This is an easy one!.
62 tpi is 62 by 62 in fact, so the mesh is 360 or thereabouts.
to begin with, take the simple way to this, look in your kitchen utensils drawer and pick
out your ordinary tea strainer, usually plastic handled with a plastic woven mesh around!
2in in dia.
Heres a pic of a tea strainer result
and how I have varied the dusting to achieve a colour change.
I use tea strainers these as you can find them in different mesh sizes to suit the enamel mesh size. There also made in s/steel mesh . you may have to hunt these down in your household section of a store. Im in the UK so your take on finding these might just be different.
What I do is
- I put clean piece of A4 paper on my table,
2.then an egg cup onto which I balance my metal to be enameled.
- put my tea strainer down on the paper
- tip some powder into this.
- pick up carefully and tap the side of the TS gently whilst holding it over the metal.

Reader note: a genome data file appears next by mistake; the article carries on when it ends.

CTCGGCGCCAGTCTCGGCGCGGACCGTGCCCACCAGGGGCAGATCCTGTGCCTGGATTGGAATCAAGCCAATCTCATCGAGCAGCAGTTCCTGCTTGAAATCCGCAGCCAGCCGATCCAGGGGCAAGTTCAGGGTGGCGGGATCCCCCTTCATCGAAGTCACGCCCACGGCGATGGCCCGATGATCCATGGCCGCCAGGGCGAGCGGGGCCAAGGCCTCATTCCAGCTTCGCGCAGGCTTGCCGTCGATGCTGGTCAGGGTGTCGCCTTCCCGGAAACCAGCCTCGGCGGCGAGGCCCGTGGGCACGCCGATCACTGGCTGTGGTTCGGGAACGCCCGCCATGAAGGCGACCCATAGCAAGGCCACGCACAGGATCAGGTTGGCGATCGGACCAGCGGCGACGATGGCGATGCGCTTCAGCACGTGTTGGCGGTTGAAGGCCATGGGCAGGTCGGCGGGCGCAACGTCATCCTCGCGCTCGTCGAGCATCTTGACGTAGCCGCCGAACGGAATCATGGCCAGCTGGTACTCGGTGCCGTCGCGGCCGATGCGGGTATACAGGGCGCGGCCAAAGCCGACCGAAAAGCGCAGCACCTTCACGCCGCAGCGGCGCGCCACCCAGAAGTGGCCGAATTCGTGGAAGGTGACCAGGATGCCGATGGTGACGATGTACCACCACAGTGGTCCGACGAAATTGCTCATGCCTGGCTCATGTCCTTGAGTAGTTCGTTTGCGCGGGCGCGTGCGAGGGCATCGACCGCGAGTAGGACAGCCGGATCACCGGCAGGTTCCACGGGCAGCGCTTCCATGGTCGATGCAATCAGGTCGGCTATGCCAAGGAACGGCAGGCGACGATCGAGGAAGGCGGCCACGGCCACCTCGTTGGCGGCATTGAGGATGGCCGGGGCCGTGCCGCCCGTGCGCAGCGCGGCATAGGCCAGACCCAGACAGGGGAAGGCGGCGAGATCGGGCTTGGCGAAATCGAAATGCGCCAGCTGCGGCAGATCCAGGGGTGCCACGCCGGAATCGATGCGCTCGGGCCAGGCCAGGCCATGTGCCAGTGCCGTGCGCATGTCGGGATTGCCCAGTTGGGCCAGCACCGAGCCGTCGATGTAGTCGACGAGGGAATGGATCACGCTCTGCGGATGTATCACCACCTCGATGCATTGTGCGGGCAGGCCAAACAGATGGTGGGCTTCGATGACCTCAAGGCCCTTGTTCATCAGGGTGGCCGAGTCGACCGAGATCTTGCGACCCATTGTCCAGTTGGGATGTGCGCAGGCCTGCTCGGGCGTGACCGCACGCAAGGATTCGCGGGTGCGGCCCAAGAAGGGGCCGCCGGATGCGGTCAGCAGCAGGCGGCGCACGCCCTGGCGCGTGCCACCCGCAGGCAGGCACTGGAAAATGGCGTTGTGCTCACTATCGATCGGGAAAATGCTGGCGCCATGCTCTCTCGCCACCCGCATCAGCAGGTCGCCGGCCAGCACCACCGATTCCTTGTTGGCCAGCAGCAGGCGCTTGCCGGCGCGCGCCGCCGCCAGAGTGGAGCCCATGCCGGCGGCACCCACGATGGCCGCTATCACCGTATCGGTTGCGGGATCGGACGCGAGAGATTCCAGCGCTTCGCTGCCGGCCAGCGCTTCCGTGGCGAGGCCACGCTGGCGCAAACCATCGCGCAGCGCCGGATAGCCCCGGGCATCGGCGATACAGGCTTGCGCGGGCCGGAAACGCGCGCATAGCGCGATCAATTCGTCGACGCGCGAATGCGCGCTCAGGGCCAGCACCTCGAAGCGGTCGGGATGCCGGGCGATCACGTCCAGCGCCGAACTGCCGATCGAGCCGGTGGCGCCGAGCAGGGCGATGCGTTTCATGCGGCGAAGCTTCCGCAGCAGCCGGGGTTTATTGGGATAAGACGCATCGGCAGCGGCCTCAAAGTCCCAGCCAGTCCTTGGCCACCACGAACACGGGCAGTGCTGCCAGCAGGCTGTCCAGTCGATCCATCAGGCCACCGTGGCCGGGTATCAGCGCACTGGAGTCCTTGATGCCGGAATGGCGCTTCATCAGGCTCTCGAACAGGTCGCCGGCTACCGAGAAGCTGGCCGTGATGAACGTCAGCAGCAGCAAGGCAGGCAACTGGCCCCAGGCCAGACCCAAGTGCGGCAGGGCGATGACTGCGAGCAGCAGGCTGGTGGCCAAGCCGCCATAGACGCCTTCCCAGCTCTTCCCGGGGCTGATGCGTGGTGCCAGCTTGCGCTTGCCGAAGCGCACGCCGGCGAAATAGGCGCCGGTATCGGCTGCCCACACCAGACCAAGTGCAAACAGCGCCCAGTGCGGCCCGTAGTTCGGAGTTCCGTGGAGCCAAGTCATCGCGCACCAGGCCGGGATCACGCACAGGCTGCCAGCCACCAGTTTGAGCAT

6.Move the metal to the kiln side.
- Remove the egg cup, and fold up the paper to tip back into the enamel jar whats fallen over the metal edges, likewise put the rest of the enamel in the TS onto the paper and likewise return to the E jar. Put on the screw top lid to keep out the air.
- continue with your enameling in the usual way.
Using a mask ,say with a flower motive cut out from paper for a repeat application of a different colour onto the fired enamel ground coat. I find if the piece is flat you may not need a fixative ,traditionally gum tragacanth. .
You wont get the sharp outlines you get from using cloisonne wire and wet inlay into the cells.
each to his own.
what you can get, is some lovely variations of colour shading from one to another by varying the amount of enamel you dust on. See pic above.
This works best with transparent enamels on copper and fine silver. Still have some samples of my work from 50 yrs ago.